In 2010, a backlog of almost 400 million pages of classified documents was piled up at the National Archives and Records Administration, waiting to go through a cumbersome review process so they could be released to the public. But NARA says around 90 percent of those documents have now undergone some level of review, and 42 million pages have now been released to the public.
The backlog is made up of documents that are at least 25 years old. Under a process first set up during the Clinton administration, the records were supposed to be automatically released as long as they didn’t contain information that could compromise modern-day national security. But ensuring that documents met that test turned out to be easier said than done.
David Mengel, the deputy director of the National Declassification Center told a NARA public forum Wednesday that an ineffective interagency process caused the records to pile up.
“There was a lack of standardization of classification guidance, so agencies protected different types of information,” he said. “There was a lack of coordination between the agencies in equity review. One agency wasn’t necessarily briefed on the types of information that belonged to another agency. So one agency would review, another agency would review, and it got into this cycle where nothing was getting through the quality assurance process. This would not work given the new mandate by the president.”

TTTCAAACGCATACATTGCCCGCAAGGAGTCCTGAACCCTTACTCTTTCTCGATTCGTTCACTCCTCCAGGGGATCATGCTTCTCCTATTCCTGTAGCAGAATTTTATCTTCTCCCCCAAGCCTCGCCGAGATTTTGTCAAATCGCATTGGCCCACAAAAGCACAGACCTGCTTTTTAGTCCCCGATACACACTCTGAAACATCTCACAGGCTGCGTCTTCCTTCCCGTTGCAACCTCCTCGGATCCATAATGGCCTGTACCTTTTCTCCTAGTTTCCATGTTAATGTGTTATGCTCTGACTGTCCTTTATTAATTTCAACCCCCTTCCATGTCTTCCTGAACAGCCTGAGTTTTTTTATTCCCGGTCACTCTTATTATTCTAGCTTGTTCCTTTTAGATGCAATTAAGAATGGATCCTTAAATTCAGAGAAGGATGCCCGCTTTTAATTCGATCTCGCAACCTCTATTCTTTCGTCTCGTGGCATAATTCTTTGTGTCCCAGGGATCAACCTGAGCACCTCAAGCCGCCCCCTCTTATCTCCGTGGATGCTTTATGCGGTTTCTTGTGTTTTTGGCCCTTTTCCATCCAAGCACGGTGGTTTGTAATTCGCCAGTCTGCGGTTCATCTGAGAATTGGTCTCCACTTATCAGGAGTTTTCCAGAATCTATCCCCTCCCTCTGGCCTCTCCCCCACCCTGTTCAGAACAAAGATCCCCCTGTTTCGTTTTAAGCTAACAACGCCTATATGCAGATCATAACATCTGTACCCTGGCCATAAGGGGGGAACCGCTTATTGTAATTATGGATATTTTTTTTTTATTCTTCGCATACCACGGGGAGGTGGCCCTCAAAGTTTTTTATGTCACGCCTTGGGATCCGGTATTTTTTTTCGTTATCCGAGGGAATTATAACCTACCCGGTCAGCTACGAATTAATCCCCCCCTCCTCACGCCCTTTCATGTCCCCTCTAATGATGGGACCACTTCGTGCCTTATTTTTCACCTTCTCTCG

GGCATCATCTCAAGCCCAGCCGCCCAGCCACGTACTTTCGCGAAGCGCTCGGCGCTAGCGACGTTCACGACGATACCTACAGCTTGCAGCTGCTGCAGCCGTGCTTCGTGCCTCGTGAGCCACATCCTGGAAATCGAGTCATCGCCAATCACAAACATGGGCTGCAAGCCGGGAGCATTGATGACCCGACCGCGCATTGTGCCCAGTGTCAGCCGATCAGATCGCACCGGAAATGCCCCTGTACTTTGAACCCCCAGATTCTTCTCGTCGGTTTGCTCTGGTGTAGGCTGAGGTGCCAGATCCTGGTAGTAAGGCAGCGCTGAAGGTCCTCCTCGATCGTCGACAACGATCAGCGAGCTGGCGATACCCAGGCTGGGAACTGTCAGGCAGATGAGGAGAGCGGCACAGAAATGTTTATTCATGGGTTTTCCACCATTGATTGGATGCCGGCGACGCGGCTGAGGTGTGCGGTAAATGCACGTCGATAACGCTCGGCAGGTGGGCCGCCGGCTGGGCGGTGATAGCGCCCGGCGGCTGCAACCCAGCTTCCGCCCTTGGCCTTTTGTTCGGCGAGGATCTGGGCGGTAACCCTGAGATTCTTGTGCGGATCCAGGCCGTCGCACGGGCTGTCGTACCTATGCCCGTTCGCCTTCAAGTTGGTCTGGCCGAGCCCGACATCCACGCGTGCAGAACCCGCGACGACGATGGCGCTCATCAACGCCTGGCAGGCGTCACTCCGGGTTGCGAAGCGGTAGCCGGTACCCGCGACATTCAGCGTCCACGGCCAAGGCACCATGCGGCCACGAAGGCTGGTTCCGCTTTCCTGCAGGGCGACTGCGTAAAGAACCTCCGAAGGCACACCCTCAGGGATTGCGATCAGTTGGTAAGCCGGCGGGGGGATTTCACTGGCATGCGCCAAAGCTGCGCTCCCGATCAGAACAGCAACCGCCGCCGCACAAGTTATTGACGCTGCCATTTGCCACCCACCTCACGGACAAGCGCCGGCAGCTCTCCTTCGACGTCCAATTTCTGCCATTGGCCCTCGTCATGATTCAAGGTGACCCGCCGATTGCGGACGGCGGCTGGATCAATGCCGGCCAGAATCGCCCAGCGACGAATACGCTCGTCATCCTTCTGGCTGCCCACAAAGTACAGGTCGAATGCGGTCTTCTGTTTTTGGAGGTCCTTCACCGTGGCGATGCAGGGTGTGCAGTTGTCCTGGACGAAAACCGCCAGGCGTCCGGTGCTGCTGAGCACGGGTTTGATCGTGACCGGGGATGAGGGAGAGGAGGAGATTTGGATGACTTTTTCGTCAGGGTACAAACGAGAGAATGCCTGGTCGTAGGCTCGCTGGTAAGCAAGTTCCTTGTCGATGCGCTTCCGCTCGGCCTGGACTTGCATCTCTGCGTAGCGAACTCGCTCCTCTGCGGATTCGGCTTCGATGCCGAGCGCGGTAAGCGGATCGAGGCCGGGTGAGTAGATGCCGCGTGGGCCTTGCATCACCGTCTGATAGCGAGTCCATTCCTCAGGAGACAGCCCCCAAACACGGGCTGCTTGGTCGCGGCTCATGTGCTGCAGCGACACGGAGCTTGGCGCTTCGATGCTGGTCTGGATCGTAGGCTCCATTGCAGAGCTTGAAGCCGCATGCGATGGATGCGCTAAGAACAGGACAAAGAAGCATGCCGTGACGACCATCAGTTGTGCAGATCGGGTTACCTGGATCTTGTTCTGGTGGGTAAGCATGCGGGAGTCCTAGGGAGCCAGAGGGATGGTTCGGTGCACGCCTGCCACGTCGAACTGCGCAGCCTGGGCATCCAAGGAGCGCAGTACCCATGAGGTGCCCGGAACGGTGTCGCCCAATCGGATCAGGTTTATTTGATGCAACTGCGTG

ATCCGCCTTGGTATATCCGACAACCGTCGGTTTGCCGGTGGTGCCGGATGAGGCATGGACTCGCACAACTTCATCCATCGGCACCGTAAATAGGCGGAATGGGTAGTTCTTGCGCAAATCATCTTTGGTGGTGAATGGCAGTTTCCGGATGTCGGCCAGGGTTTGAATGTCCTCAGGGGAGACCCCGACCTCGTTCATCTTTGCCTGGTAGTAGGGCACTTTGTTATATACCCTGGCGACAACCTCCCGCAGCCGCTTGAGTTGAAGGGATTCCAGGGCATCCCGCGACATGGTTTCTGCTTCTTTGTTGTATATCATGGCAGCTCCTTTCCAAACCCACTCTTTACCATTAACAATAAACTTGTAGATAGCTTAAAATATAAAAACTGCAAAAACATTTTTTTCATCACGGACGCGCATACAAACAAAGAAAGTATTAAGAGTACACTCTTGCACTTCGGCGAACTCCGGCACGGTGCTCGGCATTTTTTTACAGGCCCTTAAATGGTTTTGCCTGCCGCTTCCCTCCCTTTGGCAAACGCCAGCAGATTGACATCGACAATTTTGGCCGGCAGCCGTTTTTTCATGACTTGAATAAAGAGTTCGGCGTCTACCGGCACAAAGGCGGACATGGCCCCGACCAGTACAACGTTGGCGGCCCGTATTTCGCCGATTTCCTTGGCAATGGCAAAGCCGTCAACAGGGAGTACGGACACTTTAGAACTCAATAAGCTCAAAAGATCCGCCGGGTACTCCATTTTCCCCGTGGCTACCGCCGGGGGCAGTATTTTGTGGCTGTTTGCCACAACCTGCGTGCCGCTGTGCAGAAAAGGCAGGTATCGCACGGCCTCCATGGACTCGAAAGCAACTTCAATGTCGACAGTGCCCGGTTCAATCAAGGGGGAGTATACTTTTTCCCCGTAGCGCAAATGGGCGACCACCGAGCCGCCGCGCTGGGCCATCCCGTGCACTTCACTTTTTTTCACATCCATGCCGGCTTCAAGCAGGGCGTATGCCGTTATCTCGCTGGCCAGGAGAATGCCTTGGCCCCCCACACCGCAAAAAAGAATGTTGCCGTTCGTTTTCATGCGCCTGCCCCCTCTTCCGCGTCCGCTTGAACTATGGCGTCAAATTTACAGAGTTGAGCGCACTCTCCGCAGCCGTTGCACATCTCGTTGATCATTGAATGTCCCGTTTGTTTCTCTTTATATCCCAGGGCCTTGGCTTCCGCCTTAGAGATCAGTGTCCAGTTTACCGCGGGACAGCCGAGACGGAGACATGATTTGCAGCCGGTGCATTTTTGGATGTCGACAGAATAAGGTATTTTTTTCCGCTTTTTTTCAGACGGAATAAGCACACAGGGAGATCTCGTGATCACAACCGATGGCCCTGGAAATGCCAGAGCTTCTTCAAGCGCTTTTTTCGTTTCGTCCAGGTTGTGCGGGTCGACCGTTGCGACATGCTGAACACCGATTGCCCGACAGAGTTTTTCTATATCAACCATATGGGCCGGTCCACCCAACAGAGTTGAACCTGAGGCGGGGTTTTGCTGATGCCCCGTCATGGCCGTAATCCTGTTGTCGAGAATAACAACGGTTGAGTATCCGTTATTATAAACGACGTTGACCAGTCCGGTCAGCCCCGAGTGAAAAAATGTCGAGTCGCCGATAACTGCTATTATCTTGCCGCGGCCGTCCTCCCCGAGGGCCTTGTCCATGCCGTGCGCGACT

Executive order creates National Declassification Center
The new mandate came in the form of a 2009 executive order which created the National Declassification Center, provided more guidance on when documents could be withheld from declassification and gave agencies until 2013 to solve the quality assurance problem and clear the backlog.
Sheryl Shenberger, NDC’s director, said the redesigned process has been a success so far. 191 million pages have gone through the center’s redesigned quality assurance process: 52 percent of the backlog.
“Those are records that are off the review and re-review merry-go-round,” she said. “They don’t get seen again. They’re done.”
But quality assurance is only one type of examination that has to happen with certain documents that are up for declassification. The 2009 executive order specified that records should be withheld if they contain information that could expose human intelligence sources or nuclear secrets that could be employed by enemies today.
In the center’s most recent biennial report, Shenberger said many agencies have failed to adhere to legal requirements to screen their documents for nuclear secrets before sending them to NARA. That’s created an extra step in the review process and forced the NDC and agencies to dedicate extra personnel to review records page-by-page. Almost a third of the backlog is going to require that level of review, and because of that, NARA’s not sure agencies will meet the 2013 deadline.
Robert Warrington, the director of the CIA’s declassification branch, said it was immediately clear that the 2013 deadline would be a heavy lift for his agency and would involve managing risk. Millions of records that were supposed to have been referred to his agency to check for CIA equities never were. That process would now have to be handled by CIA staff detailed to the NDC.